I live in the past. I have a memory of a freeze toward the end of May, probably decades ago. Therefore I always hesitate to put any annuals out much before Memorial Day. I see geraniums, impatiens, and even tomatoes for sale at the various nurseries and always think, “They’ll be sorry.” It turns out I always wish I had put my own out since it never seems to be like it used to be. How’s that for an elderly woman’s sentence. Honestly, I should try to keep up.
I think I’ll devote this column to comments I’ve received from readers in the past few months.
Pat at David Finkelstein’s office sent me to Oak Bluffs to see the incredible stone wall just before the turn into the Ocean View. It was covered with the most amazing cobalt blue, ground-hugging plant. It resembles ground phlox although I had never seen a phlox in that color. That same day I had an errand at Vineyard Gardens. Don’t you know they had a big display of said plant for sale. It is Lithodora, the Grace Ward cultivar. Naturally, I promptly purchased one. The tag says it flowers in summer and will take, and actually prefers, some shade. Thanks, Pat, for the heads-up.
Allan Tasman e-mailed the Gazette and they passed it on to me (remember I do live in the past and have no computer). Allan spends winters in Louisville, Kentucky. He wanted to agree with my observation that cilantro takes like soap. He likened it to being punished for foul language by having his mouth washed out with soap. He told of a story in the science section of the New York Times that said those who think cilantro tastes like soap have a genetic variation which affects 20 per cent of the population. Now, you know.
Harriet Barrow gave me some literature from the coalition to prevent the destruction of Canada geese. By the way, it is Canada goose not Canadian. The Canada goose is under federal protection through the Migratory Bird Treaty Act of 1918. Many folks, I’m sure, wish this were not true. They can certainly be a nuisance. Their favorite habitat has lots of short, tender grass for grazing, a fresh-water pond for drinking and security, and no predators. In other words, they like golf courses, parks, waterfront estates, cemeteries or manicured complexes.
To alter this preferred habitat, plant large borders of ground covers, trees and shrubs, and allow grass to grow taller. Geese do not like walking through tall grass. Substitute fescues for Kentucky blue grass. Discourage the feeding of wildlife in public areas. At home, a trained border collie or similar breed is very useful in herding geese and chasing them away. Noisemakers, flags and scarecrows have been somewhat successful, as well as fake swans. Otherwise, I guess one must accept the constant source of free fertilizer.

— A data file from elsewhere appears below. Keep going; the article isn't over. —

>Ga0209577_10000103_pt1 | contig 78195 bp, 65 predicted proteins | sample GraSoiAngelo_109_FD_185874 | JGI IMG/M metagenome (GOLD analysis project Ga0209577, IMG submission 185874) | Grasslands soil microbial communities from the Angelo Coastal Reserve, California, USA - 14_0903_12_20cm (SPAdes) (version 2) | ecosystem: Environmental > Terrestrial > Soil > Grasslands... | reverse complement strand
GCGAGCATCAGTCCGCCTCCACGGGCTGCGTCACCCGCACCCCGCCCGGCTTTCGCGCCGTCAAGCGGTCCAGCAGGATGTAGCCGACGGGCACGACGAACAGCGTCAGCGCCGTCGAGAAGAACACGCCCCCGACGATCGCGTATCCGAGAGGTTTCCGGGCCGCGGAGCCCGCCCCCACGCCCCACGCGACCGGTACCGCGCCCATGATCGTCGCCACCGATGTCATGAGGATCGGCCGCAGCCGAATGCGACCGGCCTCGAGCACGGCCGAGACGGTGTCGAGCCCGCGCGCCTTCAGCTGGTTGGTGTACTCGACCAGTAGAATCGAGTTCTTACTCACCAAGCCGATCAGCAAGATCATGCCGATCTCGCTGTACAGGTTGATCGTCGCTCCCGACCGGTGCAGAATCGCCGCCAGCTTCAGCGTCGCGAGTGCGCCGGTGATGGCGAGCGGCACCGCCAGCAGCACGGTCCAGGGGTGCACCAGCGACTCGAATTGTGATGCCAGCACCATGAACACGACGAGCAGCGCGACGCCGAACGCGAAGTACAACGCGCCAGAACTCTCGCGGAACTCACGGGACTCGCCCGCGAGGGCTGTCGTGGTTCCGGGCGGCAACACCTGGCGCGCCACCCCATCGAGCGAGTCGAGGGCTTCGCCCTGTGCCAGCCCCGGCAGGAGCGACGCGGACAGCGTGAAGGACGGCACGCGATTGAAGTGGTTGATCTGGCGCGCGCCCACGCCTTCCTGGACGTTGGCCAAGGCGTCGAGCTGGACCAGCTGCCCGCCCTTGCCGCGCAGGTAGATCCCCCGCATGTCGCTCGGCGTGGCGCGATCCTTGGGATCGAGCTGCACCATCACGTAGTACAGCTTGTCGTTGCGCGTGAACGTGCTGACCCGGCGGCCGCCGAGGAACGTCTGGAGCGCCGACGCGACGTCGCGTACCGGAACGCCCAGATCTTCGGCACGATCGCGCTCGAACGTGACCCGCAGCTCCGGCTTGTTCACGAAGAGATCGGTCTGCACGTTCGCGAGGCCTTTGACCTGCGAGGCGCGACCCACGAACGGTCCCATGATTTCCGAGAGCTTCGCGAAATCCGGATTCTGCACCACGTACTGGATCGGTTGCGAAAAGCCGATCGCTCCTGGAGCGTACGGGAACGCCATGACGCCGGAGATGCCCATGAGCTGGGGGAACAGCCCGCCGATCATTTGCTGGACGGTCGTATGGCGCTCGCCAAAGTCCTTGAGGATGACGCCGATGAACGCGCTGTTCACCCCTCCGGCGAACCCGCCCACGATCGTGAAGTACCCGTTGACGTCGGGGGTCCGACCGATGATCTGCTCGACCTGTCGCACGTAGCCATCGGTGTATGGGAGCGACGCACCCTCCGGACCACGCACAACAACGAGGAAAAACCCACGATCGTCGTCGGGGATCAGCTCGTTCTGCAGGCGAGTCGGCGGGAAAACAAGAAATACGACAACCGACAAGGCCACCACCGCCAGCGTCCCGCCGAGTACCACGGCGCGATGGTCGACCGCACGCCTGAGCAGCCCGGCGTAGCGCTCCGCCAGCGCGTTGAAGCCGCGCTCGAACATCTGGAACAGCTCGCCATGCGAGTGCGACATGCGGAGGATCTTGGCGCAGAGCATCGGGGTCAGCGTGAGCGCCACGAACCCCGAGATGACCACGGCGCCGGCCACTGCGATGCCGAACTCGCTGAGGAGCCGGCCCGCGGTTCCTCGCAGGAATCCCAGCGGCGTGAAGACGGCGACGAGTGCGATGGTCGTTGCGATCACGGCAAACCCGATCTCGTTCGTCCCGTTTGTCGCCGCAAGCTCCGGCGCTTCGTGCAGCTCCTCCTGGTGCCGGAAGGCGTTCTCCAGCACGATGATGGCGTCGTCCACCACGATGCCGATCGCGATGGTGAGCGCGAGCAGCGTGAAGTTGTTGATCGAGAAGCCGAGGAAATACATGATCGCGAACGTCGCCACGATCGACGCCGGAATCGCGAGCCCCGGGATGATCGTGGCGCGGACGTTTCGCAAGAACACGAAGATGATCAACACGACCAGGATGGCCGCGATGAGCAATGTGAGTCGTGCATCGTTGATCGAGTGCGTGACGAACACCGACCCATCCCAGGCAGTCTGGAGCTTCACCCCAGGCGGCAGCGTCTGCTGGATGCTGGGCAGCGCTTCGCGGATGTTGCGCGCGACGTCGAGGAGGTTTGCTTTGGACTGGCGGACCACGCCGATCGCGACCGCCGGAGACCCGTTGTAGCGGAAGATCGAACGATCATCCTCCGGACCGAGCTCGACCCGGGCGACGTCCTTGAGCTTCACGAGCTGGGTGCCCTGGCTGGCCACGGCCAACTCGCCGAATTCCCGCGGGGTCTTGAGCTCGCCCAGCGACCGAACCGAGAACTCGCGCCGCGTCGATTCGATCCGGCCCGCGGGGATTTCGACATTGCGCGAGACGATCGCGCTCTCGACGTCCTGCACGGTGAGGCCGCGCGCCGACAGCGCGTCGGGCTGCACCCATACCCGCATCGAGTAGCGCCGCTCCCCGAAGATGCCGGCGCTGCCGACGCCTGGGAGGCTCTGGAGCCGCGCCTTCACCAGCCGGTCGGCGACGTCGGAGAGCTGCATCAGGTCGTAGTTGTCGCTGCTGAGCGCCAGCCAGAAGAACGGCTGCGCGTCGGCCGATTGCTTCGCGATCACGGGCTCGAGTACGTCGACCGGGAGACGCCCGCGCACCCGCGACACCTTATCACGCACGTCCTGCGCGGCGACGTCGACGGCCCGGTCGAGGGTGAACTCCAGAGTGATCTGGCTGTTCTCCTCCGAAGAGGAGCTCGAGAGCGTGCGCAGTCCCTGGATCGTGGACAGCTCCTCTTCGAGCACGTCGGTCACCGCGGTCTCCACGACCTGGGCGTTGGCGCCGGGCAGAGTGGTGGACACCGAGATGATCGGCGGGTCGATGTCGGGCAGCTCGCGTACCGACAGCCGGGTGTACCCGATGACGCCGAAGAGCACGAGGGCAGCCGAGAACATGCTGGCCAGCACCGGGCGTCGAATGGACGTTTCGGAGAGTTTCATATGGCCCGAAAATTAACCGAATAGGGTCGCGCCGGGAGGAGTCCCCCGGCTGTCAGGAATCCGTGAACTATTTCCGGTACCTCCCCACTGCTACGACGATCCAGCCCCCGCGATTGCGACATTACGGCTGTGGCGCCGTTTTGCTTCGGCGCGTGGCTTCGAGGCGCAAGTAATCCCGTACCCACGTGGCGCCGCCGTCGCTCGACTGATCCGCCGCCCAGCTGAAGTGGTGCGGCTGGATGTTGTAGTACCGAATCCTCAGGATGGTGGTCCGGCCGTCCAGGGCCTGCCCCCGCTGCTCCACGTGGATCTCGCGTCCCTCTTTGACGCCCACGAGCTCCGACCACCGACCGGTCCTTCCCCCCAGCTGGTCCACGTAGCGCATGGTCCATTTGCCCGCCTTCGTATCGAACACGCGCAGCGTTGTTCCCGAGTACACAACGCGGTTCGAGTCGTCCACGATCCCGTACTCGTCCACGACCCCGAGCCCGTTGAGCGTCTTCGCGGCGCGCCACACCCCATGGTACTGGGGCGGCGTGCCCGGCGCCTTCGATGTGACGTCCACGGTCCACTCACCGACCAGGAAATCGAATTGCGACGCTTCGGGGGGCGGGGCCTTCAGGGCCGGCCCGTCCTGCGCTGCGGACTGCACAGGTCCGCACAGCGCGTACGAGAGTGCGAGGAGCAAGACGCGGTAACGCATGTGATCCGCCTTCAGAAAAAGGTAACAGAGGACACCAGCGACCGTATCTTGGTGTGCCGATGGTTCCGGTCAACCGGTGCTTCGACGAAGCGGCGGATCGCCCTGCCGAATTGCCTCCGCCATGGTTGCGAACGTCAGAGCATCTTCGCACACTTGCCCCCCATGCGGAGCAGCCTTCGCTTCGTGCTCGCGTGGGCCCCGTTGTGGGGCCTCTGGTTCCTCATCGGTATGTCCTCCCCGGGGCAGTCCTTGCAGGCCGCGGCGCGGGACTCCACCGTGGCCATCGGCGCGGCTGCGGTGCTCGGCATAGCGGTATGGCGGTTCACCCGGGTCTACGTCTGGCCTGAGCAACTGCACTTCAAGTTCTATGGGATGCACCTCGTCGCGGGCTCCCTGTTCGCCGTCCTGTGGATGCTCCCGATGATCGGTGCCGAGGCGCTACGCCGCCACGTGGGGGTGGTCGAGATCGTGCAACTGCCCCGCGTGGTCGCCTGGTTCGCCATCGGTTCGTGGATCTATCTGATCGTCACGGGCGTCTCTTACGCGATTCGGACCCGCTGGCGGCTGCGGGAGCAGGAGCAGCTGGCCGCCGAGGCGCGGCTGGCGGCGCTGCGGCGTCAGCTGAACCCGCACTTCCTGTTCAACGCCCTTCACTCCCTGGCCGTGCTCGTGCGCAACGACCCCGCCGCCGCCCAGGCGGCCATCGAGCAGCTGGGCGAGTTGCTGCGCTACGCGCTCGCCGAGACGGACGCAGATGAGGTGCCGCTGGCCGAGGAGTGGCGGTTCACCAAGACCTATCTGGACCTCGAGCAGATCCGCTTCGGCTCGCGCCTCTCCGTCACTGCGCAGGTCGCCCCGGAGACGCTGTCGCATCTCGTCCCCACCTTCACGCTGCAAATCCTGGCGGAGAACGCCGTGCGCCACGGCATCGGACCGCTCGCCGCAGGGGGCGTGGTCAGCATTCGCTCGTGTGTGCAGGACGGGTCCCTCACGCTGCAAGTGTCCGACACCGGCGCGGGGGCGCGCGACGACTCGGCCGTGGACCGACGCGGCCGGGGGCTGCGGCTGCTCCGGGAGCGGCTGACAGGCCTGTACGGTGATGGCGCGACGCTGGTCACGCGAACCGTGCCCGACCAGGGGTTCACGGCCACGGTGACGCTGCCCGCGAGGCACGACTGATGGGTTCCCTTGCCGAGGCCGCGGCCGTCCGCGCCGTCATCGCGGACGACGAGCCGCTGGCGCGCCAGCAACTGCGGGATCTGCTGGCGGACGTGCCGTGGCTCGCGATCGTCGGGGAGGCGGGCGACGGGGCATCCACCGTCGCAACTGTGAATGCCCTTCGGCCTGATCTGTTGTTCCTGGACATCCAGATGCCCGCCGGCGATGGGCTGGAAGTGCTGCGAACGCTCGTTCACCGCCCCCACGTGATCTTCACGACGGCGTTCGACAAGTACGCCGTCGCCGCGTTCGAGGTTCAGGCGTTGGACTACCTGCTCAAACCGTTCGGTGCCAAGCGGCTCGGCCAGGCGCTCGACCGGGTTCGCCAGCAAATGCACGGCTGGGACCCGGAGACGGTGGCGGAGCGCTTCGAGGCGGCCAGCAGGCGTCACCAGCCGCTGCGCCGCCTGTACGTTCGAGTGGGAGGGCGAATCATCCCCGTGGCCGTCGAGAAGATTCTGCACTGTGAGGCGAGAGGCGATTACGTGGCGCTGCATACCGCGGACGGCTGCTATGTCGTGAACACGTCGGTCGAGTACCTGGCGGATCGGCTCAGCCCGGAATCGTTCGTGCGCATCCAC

Kitty Burke read that the chelone or turtle-head plant can repel the red-lily beetle. I need to find out more about the use of ammonia in their demise.
Thalia Scanlon rang to mention the big sale at COMSOG (Community Solar Green House) beginning on Saturday, May 12, and lasting the month. They have a large variety of heirloom tomatoes and peppers as well as ornamental baskets. All questions regarding tomatoes can be directed to Thalia. She knows all there is to know about them.
Steve Sennet gave me a printout taken from Sun Magazine, called The Butterfly Effect, about Julia Butterfly Hill on activism, tax resistance, and what she learned from a thousand year old tree. Perhaps you remember that Julia spent 738 days in the upper branches of a giant redwood in the late nineties. She was protesting the plight of the redwoods being cut by loggers from Oregon to Big Sur. Ninety-seven per cent of the trees had been cut down. The article encourages us to take personal responsibility for our place on earth. She says that when we throw something “away” we must think there is a place called “away”. Every action has an impact on the world. Choose wisely.
I am almost finished with the Rachel Maddow book, Drift, about the unmooring of military power. It is a story of America’s decline into an over-funded and unchecked national security state. Her explanation of the Iran Contra affair is the best I’ve ever read. Even Roger Ailes, the chairman and CEO of Fox News, called it a book worth reading. He agrees she makes valid arguments that our country has been drifting toward questionable wars and draining our resources without sufficient time and input.
Rachel takes on both Republican and Democratic presidents. She compares the constitutionally granted authority of the presidency with the abuse of executive power in the last 50 years. Her dedication page reads “To former Vice-President Dick Cheney. Oh, please let me interview you.”